After ordering and setting up the new hardware for my home lab in part 1 of this blog post. It is now time to look at the software side of the house. How can I use the hardware as efficiently as possible and run all the software components I want. I’ll have to look at the two different servers and their resources. How will these work together to provide a smoothly running environment. Another thing to look at is how some of the appliances can be slimmed down on their memory requirements. Looking at my hardware and the default requirements quickly tells me things are nog going to fit. In the end I also need some resources available to act as fabric for my vRealize Automation installation.
To fit everything in my home lab, where memory is the most constraint, I had to slim down some of the appliances to home lab size. This is not supported by VMware but most of the components run just fine when you take some memory away from them. For vCenter I had already done this by trial and error.
I ended up with using 8 Gb instead of the default 10 for a tiny deployment. In the case of vRA and IaaS I did some research by reading other peoples blogs and forums. For vRA I settled on 8 and 2 Gb respectively. When looking into NSX, a colleague recommended a site that talks about slimming down NSX which I used to do my own slimming down.
After taking all of this in consideration I ended up with the following list.
The idea is to have two separate environments. One to run my infrastructure components and another to run workloads deployed by vRealize Automation. To achieve this I will use two clusters. The first will hold my two physical ESXi hosts, the second will hold two nested ESXi hosts.
This is an overview of how things are going to be set up. As you can see the vCenter appliance is running in the prod cluster where the two physical ESXi hosts are located.
Handling the resources
The total memory available in my two systems is 48 Gb, however this is split over the Intel NUC (16 Gb) and the Asrock DeskMini (32 Gb). Lets have a look at how the VM’s need to be split across the two systems.
I ended up with this list and as you can see I tried to keep the memory usage at 80% max. This leaves a little head room for expansion or if I need to upgrade vRA. Remember that the upgrade checks for supported amount of memory in the vRA appliance.
Processing power is abundant so there is not need to a lot of designing around CPU’s. I am however making sure that I do not over subscribe on the number of virtual cores versus physical cores.
As far as storage goes, I touched on this topic in part 1 of this blog post. There I stated that I will not use vSAN or shared storage. vSAN has a memory overhead that will never fit in my home lab. Shared storage is available in the form of an NFS share running on QNAP NAS. I wont be using this for running VM’s because the QNAP model I have does not support running VM’s on it. I am however using for ISO’s and templates.
Back to local storage. The Intel NUC has two internal disks, a 120 Gb SATA SSD and a 500 Gb SATA hard disk as opposed to the Asrock DeskMini that has an NVMe 250 Gb SSD and two 250 GB SATA SSD’s.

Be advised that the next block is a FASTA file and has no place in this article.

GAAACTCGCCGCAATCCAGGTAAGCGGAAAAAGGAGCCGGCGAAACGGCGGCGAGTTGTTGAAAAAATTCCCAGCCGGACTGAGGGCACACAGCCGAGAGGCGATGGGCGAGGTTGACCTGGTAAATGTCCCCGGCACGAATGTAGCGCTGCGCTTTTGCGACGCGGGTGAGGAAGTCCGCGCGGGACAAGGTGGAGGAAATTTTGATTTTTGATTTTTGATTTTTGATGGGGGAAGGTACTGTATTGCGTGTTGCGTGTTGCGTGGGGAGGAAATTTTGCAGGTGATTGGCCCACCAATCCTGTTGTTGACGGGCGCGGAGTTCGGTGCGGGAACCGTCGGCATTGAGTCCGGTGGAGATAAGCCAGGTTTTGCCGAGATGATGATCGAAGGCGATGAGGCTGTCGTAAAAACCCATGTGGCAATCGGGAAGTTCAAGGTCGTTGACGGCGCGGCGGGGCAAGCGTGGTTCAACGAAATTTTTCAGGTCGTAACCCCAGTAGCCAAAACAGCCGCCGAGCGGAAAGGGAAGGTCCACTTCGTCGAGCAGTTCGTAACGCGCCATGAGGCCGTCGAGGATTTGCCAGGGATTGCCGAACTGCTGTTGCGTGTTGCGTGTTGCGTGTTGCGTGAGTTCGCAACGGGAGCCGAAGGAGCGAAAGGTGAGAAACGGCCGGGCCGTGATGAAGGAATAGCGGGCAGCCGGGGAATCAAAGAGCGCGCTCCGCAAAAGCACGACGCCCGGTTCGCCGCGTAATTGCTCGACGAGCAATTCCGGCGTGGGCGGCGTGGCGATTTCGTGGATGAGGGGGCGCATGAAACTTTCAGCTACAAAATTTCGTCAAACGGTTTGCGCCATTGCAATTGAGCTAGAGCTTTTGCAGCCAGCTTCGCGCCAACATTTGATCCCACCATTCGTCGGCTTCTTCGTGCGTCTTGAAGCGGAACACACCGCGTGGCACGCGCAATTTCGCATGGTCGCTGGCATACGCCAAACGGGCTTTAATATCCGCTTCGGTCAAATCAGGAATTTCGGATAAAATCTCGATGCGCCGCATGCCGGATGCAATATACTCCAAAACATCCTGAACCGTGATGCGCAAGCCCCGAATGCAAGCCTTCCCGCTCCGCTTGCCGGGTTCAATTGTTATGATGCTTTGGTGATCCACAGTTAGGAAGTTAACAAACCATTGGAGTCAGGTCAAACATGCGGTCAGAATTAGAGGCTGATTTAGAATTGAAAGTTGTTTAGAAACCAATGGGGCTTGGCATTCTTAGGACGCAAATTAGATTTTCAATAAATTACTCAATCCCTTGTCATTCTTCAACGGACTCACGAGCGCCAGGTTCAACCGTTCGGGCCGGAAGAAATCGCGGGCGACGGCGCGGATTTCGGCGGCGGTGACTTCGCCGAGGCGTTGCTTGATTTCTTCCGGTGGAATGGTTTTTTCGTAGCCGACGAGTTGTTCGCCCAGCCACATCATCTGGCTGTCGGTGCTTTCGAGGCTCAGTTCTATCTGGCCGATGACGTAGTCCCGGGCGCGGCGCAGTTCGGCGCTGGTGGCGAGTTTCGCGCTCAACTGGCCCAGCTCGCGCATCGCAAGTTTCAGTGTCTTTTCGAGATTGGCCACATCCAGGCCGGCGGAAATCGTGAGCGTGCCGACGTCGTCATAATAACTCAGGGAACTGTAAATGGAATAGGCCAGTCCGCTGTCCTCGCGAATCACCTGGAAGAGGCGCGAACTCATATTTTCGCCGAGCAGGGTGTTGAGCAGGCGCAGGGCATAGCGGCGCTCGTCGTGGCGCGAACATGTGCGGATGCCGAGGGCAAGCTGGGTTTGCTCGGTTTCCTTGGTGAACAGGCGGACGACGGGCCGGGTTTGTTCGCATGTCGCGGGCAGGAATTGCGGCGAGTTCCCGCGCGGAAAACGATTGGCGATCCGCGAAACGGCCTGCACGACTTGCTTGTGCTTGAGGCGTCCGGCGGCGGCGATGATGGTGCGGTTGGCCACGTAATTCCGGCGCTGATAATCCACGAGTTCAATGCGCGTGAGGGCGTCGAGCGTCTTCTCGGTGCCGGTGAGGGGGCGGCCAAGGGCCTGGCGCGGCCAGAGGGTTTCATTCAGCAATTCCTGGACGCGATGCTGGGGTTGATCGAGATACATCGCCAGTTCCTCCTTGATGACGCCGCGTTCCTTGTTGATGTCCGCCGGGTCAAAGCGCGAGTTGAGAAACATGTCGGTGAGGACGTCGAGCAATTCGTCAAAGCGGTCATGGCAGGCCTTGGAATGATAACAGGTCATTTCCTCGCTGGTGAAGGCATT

The sizes in this list are based on the actual consumption. All my VM’s are in thin disk mode so I am a bit over provisioned and I’m ok with that.
Then a quick note on networking. At the moment I have no managed switch in my home lab backing this environment. Therefore there will be no VLAN’s used at this moment. A distributed portgroup will connect everything to the network. Looking at NSX, at the moment NSX will only be used for the environment inside the nested ESXi (where vRA will deploy workloads). Later on I might enable NSX for the rest of the environment to do some micro segmentation.
That’s it for now, I have a good overview of how I want my home lab to work and how to set it up. I have been working on it for a bit and it is starting to take shape now. Currently I have both physical and nested ESXi hosts running. I have deployed the vRealize Automation appliance and NSX manager. I still need to install the vRA IaaS components and setup NSX to work with the compute cluster (nested ESXi’s). For the future I also want to have a look at running my main production VM’s as containers with vSphere Integrated Containers, but that is a project on its own.
4 Replies to “Updating my home lab part 2 – software”
Amazing Article , thank your for all the good info
i’m trying to build a home lab to practice NSX , i have 2960 Switch and a PC i7 with 48Gig RAM and two SSD 512 , is this enough to run a Full NSX lab?
how many Physical NIC do i need to run NSX?
The resources you need are somewhat specific to your environment. if you really want to run NSX with all services and redundancy 48Gig might not cut it.
Have a look at this site I found which gives you a general idea of what you need.
Looking at the number of NIC’s, ideally you need more then one to separate management and VXLAN traffic.
Hope this helps.
Congratulations, cool post. I have a quick question: What is the purpose of the Ubuntu VMs? Are they running in the Nested ESXi host?
Those Ubuntu VM’s run various ‘production’ services I use internally. At the end I comment on running some workloads as containers with VMware Integrated Containers. That’s about the things running in de Ubuntu VM’s at the moment.